Photographer waits for hours to capture museum visitors who match the artworks

Oct 19, 2017

Dunja Djudjic

Dunja Djudjic is a multi-talented artist based in Novi Sad, Serbia. With 15 years of experience as a photographer, she specializes in capturing the beauty of nature, travel, and fine art. In addition to her photography, Dunja also expresses her creativity through writing, embroidery, and jewelry making.

Photographer waits for hours to capture museum visitors who match the artworks

Oct 19, 2017

Dunja Djudjic

Dunja Djudjic is a multi-talented artist based in Novi Sad, Serbia. With 15 years of experience as a photographer, she specializes in capturing the beauty of nature, travel, and fine art. In addition to her photography, Dunja also expresses her creativity through writing, embroidery, and jewelry making.

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Paris-based photographer Stefan Draschan has found the second best way to spend time in a museum. He visits museums and takes photos of people who match the artworks. Sometimes it’s the color palette of their clothes that matches one of the paintings. Other times, it’s the color and texture of their hair. There are cases when even the pattern of the clothes is strikingly similar to the one in the artwork!

But regardless of the type of similarity, all these photos have something in common: they are all fun and clever. And for each of them, Stefan stands still and waits for the perfect moment to capture them.


Stefan tells DIYP that he started photographing four years ago – when he quit smoking. The People Matching Artworks project has been ongoing since 2015, with photos taken in different museums. Stefan is originally from Austria, and so far he has lived in Vienna, Berlin and Paris. But he says his real home are museums everywhere. So, his photos from the project have mainly been captured in the museums of these three cities.


I asked Stefan how long it usually takes to find “the perfect match.” As you can probably imagine – it depends on the luck. Sometimes, he’d spot the match as he steps through the museum’s entrance door. Other times, he says he’d wait for so long, that he would “start counting the stars on Canaletto’s night views of Venice, which are over 3000.”

In some comments, I saw people writing that the photos must be staged. So I asked Stefan about that and no – they aren’t staged. Stefan is a street photographer, and he says he spots the person first. This happens before he chooses the artwork, without an exception. Then he waits for the person to approach the matching piece of art. He says he loves the chance and accidental matches, and he used the same approach in his series Cars matching homes. The closest he got to staging was when he would get dressed like artworks or people in them and posed for photos. However, after two attempts he realized he didn’t get any satisfaction from this approach. Plus, he says it’s a lot more work.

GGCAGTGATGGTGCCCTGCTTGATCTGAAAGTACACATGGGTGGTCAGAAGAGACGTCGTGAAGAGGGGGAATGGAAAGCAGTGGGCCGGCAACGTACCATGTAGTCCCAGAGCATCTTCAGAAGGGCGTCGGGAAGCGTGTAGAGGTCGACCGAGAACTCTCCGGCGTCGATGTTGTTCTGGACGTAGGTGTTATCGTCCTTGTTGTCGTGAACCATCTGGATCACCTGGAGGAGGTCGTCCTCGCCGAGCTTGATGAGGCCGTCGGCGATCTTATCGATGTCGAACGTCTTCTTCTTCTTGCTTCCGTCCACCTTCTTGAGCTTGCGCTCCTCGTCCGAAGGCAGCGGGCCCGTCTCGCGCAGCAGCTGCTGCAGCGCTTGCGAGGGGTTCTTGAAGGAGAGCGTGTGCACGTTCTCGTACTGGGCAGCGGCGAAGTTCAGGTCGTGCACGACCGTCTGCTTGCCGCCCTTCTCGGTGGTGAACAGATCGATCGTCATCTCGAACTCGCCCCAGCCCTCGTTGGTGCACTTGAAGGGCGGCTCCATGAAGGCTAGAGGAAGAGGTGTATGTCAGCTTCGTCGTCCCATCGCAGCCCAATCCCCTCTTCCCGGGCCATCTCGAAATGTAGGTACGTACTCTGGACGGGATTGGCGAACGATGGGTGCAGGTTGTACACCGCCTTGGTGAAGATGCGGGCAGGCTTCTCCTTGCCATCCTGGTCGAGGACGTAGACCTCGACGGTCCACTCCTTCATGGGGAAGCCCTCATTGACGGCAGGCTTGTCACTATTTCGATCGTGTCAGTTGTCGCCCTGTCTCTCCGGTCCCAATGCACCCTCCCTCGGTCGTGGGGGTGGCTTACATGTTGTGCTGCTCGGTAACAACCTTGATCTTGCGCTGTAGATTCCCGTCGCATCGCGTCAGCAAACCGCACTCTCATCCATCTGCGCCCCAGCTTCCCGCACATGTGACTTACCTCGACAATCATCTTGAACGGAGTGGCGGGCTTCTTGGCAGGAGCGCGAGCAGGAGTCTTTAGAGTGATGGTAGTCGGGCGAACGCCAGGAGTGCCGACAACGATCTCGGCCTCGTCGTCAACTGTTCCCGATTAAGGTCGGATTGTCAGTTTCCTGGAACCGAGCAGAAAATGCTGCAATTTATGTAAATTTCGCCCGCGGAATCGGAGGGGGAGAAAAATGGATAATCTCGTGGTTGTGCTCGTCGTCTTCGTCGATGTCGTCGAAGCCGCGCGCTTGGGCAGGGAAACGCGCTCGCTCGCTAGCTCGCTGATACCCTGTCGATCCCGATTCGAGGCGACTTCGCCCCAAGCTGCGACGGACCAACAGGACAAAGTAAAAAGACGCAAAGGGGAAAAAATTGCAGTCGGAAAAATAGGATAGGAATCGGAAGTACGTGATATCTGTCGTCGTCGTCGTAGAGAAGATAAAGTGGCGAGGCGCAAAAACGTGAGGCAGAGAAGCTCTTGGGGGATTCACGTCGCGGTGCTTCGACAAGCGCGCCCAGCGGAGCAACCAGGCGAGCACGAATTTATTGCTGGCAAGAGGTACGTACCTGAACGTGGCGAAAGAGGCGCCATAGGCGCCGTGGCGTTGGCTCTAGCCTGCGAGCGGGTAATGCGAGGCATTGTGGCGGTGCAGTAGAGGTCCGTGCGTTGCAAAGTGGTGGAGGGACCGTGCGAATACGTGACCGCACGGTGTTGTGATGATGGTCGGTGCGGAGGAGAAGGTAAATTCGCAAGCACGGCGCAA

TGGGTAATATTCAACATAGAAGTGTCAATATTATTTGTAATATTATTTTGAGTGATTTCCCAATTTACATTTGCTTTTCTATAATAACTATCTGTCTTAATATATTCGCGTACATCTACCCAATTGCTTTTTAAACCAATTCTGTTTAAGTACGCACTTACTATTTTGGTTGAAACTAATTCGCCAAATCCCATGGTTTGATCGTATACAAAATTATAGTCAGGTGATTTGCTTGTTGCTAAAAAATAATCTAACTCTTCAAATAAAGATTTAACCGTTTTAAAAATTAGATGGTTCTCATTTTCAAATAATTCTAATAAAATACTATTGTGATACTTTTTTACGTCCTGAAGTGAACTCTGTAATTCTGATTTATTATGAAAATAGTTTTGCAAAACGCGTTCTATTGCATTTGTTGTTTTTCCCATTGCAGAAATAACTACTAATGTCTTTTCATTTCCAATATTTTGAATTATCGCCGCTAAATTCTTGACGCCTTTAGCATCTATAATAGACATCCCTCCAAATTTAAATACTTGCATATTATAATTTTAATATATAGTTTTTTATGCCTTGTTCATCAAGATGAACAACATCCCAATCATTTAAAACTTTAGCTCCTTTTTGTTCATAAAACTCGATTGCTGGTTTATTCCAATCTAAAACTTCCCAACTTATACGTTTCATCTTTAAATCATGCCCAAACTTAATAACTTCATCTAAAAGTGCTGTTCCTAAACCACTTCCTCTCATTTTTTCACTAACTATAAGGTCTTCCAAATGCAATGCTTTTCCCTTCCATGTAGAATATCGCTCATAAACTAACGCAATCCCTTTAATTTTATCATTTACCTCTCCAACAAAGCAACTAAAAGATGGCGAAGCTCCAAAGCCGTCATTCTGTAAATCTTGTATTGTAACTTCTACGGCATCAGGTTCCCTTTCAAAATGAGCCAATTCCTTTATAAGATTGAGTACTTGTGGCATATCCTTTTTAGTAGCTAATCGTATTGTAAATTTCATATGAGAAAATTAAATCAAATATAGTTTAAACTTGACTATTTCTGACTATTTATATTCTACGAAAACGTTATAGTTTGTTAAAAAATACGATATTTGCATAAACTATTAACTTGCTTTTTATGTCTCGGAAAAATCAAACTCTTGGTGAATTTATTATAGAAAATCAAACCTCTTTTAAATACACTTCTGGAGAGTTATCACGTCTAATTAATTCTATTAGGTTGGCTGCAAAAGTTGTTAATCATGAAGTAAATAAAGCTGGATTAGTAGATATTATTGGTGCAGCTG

Now, take a look at more of Stefan’s photos from this fun project. If you’d like to see more of his work, head over to his website. And if you ever get bored in a museum, challenge yourself and look for the people who match the artworks. Or look around and maybe you’ll see Stefan photographing you.

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Dunja Djudjic

Dunja Djudjic

Dunja Djudjic is a multi-talented artist based in Novi Sad, Serbia. With 15 years of experience as a photographer, she specializes in capturing the beauty of nature, travel, and fine art. In addition to her photography, Dunja also expresses her creativity through writing, embroidery, and jewelry making.

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6 responses to “Photographer waits for hours to capture museum visitors who match the artworks”

  1. D.Sigrey Avatar
    D.Sigrey

    Yeah I’m sorry to say that these seem way too perfect to be natural. They seem staged.

    1. Stefan Draschan Avatar
      Stefan Draschan

      Hey not even one photograph is staged. But i can say the photos i choose to publish better look staged than shitty as many others do. Have a look on how i work (and i did this already with official museumpeople and camerateams up to 4 persons behind me and no one would notice me. I could get 15 possible Matches in the 90 minutes with them, though we had to stop several times as the camera-man couldn’t follow with the heavy camera) This is from today, so i hope you can guess how much is possible:
      https://peoplematchingartworksdiy.tumblr.com/

  2. Motti Bembaron Avatar
    Motti Bembaron

    I also think those are partly stages, meaning, those are most likely museum visitors that he asked to stand in front of matching artwork. Still, well done!!

  3. Mountain Cracker Avatar
    Mountain Cracker

    In addition to feeling staged the colors match up too perfectly in some cases but still a fun show.

  4. Motti Bembaron Avatar
    Motti Bembaron

    Great job man!!

  5. Richard Eliot Avatar
    Richard Eliot

    Many people have friends/partners/spouse who share similar physical traits.
    Some people choose pets that look like them.
    Is it possible, when people choose their clothing for the day, it sets their mood that will cause them pause to connect with the colours/textures that appeal to them?